It was standing room only at the Mesivta Ateres Yaakov open house this past Sunday, as the yeshiva hosted over 100 prospective students and their parents, eager to learn all about “the MAY experience.”
In the yeshiva’s beautiful facilities, located in the heart of the Five Towns, the day’s program was an opportunity to educate parents and students about the mission of the yeshiva, with the entire staff present and available to answer all of the many visitors’ questions.
It was a busy, exciting, and educational experience that included informative panels, video displays, passionate presentations, engaging dialogue, brainteasers, team-building exercises, raffles, a sumptuous Chinese buffet, prizes, a Jeopardy competition, an elaborate student fair, sushi-making, slushy drinking, ping-pong competitions, and so much more.
Upon arrival, attendees were warmly greeted by the MAY hanhalah, its talented and dedicated faculty, and scores of smiling student volunteers. Guests were ushered into the student fair, where a multitude of booths, manned by current Ateres Yaakov talmidim, described many of the school’s extracurricular programs. The culinary club and its president, senior Gavriel Guttman, prepared chips and guacamole for the enjoyment of the guests and taught many of the eighth-graders how to make their own sushi. Visitors to the ping-pong club’s display could challenge the club’s faculty adviser, Mr. Sam Abetan, a champion player in his own right.
The mesivta’s numerous chesed opportunities were represented by the MAY Lev Leytzan clowns, Yitzy Biderman, Tzvi Korman, and Avi Schwartzblatt, who entertained the crowd with a variety of clowning and juggling acts. Attendees picked up the mesivta’s chesed books, listing the ample opportunity for different chasadim available to its talmidim. Publications were represented by the school newspaper editor-in-chief, senior Ephraim Bencher, and by Eli Bienstock, an editor of the popular weekly student Torah publication Ateres HaShavua.
Athletics was represented by various members of the mesivta’s football, softball, and volleyball teams, as well as participants in the mesivta’s intramural hockey and basketball programs, who were happy to show off the school’s many championship pennants. Academic competitions, including Torah bowl, mock trial, chess, and debate, were also represented.
Following the student fair, the menahel, Rabbi Mordechai Yaffe, addressed the crowd in the mesivta’s expansive beis midrash. He explained that the goal in a yeshiva high school extends far beyond the high-school years and that the ultimate purpose is to build better husbands, fathers, and ovdei Hashem. “Everything that occurs within the yeshiva is aimed at facilitating that goal,” he said. Rabbi Yaffe concluded his remarks by clearly explaining each phrase of the mesivta’s slogan “Rebbeim for Life. Education for Life. Torah for Life.”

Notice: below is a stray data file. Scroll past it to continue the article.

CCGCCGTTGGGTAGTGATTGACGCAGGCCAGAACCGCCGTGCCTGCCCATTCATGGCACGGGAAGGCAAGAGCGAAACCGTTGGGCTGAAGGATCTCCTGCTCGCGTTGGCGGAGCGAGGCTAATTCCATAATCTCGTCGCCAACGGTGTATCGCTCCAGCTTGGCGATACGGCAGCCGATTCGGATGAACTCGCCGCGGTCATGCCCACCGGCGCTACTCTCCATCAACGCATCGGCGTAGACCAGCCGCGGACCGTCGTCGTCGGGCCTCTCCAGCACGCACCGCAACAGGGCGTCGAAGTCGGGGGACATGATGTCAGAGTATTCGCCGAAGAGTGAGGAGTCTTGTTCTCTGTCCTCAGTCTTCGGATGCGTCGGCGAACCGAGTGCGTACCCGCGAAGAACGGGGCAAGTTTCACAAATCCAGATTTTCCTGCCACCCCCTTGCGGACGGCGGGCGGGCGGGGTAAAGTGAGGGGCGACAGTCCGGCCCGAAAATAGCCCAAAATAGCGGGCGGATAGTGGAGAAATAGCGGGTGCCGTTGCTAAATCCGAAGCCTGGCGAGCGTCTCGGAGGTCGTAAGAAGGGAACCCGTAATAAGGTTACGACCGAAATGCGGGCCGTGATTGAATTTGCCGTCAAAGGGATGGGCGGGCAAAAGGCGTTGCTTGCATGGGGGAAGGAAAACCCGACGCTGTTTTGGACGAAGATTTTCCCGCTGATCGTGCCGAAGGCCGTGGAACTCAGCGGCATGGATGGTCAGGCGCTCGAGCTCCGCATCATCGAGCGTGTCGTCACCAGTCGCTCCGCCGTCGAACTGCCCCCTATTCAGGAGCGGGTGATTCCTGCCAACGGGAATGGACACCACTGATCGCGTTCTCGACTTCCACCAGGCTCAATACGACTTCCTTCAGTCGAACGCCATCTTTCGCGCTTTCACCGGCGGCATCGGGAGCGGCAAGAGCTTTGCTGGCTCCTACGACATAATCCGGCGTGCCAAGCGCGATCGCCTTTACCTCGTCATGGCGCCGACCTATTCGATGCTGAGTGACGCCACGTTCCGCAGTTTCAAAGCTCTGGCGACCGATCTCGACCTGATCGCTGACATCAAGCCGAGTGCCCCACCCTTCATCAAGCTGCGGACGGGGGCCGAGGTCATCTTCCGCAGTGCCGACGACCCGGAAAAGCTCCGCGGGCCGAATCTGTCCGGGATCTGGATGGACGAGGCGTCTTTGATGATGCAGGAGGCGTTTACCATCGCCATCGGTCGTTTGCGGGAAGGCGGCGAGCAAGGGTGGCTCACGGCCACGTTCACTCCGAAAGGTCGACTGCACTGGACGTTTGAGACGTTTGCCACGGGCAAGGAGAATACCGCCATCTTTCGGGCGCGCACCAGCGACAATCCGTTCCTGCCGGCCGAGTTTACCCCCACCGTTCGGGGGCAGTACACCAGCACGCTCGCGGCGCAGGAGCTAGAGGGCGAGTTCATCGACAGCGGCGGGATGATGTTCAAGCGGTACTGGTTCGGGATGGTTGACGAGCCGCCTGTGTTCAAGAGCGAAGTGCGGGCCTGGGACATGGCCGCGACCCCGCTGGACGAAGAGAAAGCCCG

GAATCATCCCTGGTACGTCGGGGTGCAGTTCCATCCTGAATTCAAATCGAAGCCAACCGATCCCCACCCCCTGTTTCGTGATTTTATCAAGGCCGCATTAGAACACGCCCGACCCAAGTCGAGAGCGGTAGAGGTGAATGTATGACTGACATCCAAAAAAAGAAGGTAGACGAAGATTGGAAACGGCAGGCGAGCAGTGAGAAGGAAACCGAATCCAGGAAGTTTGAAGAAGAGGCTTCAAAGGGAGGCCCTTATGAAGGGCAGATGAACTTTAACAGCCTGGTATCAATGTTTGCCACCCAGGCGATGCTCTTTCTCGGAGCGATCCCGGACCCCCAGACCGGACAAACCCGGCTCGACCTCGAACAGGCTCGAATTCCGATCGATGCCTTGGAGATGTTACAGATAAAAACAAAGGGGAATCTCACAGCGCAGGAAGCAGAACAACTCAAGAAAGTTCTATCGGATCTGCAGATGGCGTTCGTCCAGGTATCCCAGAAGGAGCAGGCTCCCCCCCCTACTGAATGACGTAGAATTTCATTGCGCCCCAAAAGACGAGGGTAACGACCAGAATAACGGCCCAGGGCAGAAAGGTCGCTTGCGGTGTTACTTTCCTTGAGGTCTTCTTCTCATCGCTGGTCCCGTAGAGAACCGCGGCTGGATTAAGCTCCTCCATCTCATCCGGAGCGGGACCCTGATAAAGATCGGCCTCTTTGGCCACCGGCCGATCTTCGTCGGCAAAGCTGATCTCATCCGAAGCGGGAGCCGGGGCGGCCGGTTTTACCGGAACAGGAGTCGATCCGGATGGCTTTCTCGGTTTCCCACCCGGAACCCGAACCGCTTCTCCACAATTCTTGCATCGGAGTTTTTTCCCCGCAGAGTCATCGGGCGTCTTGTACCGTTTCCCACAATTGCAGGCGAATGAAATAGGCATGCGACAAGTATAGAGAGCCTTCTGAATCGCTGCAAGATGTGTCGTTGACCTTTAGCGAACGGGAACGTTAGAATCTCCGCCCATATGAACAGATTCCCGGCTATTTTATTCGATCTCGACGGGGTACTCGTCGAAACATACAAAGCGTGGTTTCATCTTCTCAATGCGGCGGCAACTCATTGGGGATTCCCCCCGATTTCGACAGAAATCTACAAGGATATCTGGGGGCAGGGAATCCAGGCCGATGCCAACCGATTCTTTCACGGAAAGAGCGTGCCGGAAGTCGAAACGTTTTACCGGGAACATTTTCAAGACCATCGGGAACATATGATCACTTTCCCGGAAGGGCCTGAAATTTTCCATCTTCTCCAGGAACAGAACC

The students enjoyed a “mad science” presentation with MAY’s award-winning master science teacher Sanford Pesner, team-building activities with director of student activities Rabbi Shlomo Drebin, and brain-teasing shiurim and a trivia game show conducted by mesivta rebbeim. The afternoon concluded with a delicious Chinese buffet and Chaim Schreier winning the grand raffle.
Following a video presentation, parents attended panel discussions focusing on limudei kodesh, general studies, MAY parents, and MAY alumni. Prospective parents asked current parents and panelists a variety of questions and received enthusiastic and convincing responses. These included:
Are the rebbeim really involved in the lives of the talmidim even after graduation? Alumni talked about their many experiences receiving weekly calls in Israel from multiple members of the faculty, about rebbeim helping them with challenges after marriage, about rebbeim making their shidduchim, and more. Mark Gold, co-president of MAY, noted, “When I wanted to know how any of my many MAY graduate sons were doing in Israel, all I had to do is ask one of the senior rebbeim, who invariably had just spoken with him and was always up on his progress.”
How will MAY help a student who does not yet have good writing skills? A parent panelist noted, “MAY has adapted the curriculum to assign frequent essays and other writing assignments to build basic as well as advanced skills and to provide constructive criticism to facilitate revision. My son started out unable to write a quality essay and ultimately he met with tremendous success as a result of the MAY curriculum.”
How does MAY compare to the other yeshivos in our community? A member of the hanhalah responded, “There are many excellent local options. Each school has its own emphasis and areas in which it excels. MAY is uniquely outstanding in that it excels in limudei kodesh, limudei chol, and extracurricular activities, and its relatively small size facilitates the extra attention that helps students of all capabilities succeed.”
One parent noted, “It’s clear that the rebbeim I spoke with have a very strong emotional connection with their talmidim and truly care about their success.” Another attendee’s comment really summed up the MAY experience: “MAY seems to have a lot to offer in limudei kodesh, general studies, and also in extracurricular activities. It’s a challenging, high-quality program that is very student-centric.”